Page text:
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I've been running load tests with two different ASP.NET web applications in IIS. The tests are run with 5,10,25, and 250 user agents. Tested on a box with 8 GB RAM, Windows 7 Ultimate x64. The same box running both IIS and the load test project.

I did many runs, and the data is very consistent. For every load, I see a lower "Avg. Page Time (sec)" and a lower "Avg. Response Time (sec)" if I have "Enable 32-bit Applications" set to True in the Application Pools. The difference gets more pronounced the higher the load. At very high loads, the web applications start to throw errors (503) if the application pools are 64-bit, but they can can keep up if set to 32-bit.

Why are 32-bit app pools so much more efficient? Why isn't the default for application pools 32-bit?

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closed as not a real question by Greg Askew, Tom O'Connor, Jenny D, Khaled, Jacob Apr 2 '13 at 13:46

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1 Answer

up vote 5 down vote accepted

64-bit memory pointers and other related data structures are twice as large as their 32-bit counterparts. In addition, a 64-bit worker thread will incur a penalty every time it has to access 32-bit code or DLLs as it switches modes. (Research WoW64 and thunking.)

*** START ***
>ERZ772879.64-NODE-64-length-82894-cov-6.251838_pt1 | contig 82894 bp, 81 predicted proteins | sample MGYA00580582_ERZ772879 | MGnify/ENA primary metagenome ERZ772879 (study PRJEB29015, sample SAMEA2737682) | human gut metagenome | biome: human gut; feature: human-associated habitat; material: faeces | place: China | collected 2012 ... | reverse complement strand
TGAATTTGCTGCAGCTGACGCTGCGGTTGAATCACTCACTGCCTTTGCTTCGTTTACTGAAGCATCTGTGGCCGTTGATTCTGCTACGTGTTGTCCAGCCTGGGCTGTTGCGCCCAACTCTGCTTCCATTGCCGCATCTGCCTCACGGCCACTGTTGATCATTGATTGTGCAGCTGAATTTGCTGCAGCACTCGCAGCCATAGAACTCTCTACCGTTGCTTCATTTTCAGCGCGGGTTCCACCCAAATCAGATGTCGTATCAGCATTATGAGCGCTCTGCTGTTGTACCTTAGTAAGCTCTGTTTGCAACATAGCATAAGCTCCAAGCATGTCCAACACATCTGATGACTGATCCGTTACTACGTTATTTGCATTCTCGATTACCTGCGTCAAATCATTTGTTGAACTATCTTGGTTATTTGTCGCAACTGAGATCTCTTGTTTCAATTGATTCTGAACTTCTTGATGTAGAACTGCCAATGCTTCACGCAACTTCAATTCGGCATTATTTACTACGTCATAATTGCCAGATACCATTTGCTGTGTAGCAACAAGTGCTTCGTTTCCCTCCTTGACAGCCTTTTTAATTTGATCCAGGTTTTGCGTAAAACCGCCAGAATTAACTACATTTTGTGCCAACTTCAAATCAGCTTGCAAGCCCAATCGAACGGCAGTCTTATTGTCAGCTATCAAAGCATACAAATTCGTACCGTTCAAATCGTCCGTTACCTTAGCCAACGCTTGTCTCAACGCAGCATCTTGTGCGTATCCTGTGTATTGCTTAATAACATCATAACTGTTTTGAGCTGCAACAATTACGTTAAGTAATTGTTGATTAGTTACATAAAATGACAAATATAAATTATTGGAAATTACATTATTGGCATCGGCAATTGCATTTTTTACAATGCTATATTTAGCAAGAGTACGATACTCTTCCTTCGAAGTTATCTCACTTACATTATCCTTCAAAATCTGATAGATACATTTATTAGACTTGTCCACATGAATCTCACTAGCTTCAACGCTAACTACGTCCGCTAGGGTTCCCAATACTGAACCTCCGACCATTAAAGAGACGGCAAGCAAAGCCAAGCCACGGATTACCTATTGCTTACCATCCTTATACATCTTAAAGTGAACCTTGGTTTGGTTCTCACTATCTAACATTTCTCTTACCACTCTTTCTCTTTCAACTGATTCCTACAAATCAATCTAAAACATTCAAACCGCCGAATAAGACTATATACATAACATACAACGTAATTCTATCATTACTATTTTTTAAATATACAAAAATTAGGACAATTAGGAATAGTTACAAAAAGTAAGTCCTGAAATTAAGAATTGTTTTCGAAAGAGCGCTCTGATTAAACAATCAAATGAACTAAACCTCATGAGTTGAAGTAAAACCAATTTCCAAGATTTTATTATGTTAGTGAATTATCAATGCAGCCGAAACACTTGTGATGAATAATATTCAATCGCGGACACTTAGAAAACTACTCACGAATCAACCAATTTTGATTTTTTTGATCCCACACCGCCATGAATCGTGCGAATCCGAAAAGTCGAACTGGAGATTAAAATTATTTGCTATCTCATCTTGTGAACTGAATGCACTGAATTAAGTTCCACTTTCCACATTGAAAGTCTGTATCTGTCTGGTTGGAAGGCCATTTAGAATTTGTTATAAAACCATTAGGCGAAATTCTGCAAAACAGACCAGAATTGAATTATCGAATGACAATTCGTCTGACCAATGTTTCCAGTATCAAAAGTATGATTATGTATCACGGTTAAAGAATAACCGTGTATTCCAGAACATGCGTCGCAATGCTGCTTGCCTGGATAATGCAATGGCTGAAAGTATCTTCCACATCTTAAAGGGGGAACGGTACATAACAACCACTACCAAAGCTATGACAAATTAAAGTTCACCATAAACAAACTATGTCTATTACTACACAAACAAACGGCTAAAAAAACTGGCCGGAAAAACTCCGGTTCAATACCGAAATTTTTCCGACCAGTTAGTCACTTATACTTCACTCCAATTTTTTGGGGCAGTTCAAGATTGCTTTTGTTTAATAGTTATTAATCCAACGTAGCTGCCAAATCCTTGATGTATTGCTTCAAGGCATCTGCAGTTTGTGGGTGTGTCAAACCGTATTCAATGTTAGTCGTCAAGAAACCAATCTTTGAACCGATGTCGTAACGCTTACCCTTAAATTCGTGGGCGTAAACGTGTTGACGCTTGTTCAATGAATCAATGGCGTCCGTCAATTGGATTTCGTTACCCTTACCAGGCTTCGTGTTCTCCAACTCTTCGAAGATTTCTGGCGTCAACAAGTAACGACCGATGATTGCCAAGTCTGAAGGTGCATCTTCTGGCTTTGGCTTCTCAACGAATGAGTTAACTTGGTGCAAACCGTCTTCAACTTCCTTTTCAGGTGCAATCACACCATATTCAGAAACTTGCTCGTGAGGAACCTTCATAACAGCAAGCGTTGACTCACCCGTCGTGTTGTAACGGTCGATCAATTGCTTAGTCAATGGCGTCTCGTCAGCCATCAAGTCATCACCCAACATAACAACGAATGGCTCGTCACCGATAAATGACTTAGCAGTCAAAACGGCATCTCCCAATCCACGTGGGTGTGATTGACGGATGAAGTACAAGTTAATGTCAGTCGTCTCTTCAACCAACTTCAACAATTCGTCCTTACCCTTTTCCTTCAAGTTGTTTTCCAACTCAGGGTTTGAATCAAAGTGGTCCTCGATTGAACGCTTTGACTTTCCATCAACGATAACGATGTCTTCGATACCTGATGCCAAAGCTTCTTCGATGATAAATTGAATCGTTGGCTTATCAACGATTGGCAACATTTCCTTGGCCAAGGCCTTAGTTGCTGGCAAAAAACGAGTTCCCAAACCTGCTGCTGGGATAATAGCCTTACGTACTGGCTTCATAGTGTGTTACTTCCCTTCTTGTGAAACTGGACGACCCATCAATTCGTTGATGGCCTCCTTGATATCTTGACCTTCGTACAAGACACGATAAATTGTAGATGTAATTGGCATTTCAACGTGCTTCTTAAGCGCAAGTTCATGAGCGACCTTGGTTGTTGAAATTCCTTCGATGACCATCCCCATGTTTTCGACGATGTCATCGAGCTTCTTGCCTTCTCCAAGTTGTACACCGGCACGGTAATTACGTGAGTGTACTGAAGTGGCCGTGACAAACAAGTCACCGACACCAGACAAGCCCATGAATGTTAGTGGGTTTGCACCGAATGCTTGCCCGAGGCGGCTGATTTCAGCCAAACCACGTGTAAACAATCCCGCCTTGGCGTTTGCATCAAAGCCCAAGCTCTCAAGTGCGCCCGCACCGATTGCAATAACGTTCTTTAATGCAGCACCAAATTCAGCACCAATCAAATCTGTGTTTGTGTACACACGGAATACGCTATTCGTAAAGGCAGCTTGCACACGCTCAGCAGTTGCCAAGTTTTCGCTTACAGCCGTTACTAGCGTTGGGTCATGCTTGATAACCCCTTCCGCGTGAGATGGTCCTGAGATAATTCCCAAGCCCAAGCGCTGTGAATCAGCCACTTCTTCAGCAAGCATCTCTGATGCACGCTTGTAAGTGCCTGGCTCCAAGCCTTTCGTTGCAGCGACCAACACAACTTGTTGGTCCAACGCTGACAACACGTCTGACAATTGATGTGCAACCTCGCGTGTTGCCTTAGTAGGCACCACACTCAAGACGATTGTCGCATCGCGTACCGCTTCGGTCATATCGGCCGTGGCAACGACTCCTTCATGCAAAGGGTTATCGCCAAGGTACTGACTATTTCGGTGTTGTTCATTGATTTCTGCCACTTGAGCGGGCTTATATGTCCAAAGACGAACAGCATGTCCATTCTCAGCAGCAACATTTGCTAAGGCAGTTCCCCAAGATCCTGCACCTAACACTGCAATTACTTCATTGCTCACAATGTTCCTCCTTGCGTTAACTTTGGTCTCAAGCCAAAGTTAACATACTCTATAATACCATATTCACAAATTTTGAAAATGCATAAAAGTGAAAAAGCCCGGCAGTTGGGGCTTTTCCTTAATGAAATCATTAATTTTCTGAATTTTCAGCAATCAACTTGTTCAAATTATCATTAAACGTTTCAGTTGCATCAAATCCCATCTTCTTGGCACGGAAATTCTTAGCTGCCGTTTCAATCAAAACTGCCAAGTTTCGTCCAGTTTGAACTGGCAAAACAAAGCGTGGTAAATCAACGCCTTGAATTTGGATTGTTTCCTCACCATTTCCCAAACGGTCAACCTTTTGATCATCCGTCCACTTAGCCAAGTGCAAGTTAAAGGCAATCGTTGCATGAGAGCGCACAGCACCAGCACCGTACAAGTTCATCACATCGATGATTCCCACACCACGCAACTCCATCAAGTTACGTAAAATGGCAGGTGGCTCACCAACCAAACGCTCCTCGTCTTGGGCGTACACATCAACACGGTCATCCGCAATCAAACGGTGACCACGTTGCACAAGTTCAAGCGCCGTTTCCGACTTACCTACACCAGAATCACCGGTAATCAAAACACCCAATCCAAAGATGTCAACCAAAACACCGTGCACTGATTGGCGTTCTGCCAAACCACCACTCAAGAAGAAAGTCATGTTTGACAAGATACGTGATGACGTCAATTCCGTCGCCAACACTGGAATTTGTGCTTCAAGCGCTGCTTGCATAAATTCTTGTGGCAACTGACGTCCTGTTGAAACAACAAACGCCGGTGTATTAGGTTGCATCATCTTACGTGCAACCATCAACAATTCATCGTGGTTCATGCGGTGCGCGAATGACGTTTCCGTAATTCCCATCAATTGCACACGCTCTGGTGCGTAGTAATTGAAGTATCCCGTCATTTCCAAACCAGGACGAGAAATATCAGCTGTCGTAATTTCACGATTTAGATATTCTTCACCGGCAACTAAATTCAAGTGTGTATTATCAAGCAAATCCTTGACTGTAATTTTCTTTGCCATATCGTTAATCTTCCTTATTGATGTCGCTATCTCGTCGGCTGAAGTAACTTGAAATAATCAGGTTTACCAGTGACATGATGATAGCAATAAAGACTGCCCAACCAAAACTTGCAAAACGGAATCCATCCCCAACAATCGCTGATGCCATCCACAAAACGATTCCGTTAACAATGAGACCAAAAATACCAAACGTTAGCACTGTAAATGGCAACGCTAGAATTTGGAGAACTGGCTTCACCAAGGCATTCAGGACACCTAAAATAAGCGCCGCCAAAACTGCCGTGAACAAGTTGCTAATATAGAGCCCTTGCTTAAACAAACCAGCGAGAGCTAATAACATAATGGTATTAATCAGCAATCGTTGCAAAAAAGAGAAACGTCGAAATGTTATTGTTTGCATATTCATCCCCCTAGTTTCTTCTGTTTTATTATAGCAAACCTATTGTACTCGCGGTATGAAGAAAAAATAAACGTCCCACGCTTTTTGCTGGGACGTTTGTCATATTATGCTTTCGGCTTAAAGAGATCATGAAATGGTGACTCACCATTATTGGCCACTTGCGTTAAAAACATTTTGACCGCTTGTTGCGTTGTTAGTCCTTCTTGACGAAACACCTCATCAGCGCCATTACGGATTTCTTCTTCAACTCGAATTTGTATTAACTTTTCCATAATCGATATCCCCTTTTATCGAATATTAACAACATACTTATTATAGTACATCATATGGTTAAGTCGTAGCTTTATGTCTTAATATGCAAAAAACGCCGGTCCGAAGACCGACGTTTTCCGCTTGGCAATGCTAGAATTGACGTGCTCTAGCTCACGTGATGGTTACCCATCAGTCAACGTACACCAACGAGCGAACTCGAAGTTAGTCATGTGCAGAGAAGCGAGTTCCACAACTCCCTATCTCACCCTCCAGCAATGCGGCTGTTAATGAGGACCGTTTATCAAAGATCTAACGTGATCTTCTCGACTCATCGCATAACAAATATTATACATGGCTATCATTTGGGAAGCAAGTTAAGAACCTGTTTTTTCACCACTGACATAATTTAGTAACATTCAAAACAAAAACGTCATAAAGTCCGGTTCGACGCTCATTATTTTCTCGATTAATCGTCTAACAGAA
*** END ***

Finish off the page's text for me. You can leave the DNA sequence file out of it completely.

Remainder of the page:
The biggest advantage of using 64 bits is the ability to address much more memory. If your app pool doesn't use more than 2 or 3 gigabytes of memory, and you don't specifically need to run 64-bit code, then there probably is not a compelling reason for you to go 64-bit. As technology advances, chip makers are making additional CPU registers especially for 64-bit processors to improve their performance, but generally speaking, there's no magical performance boost just for using more bits. In fact, as you've just witnessed, it can be worse.

64-bit = Abrams Tank

32-bit = Toyota Prius

One can get a lot more work done, but the other can fit through the McDonald's drive-through.

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I hate to nitpick, but both can fit through the McDonald's drive-thru. It's just that one does it without knocking down the wall. –  HopelessN00b Apr 1 '13 at 15:18
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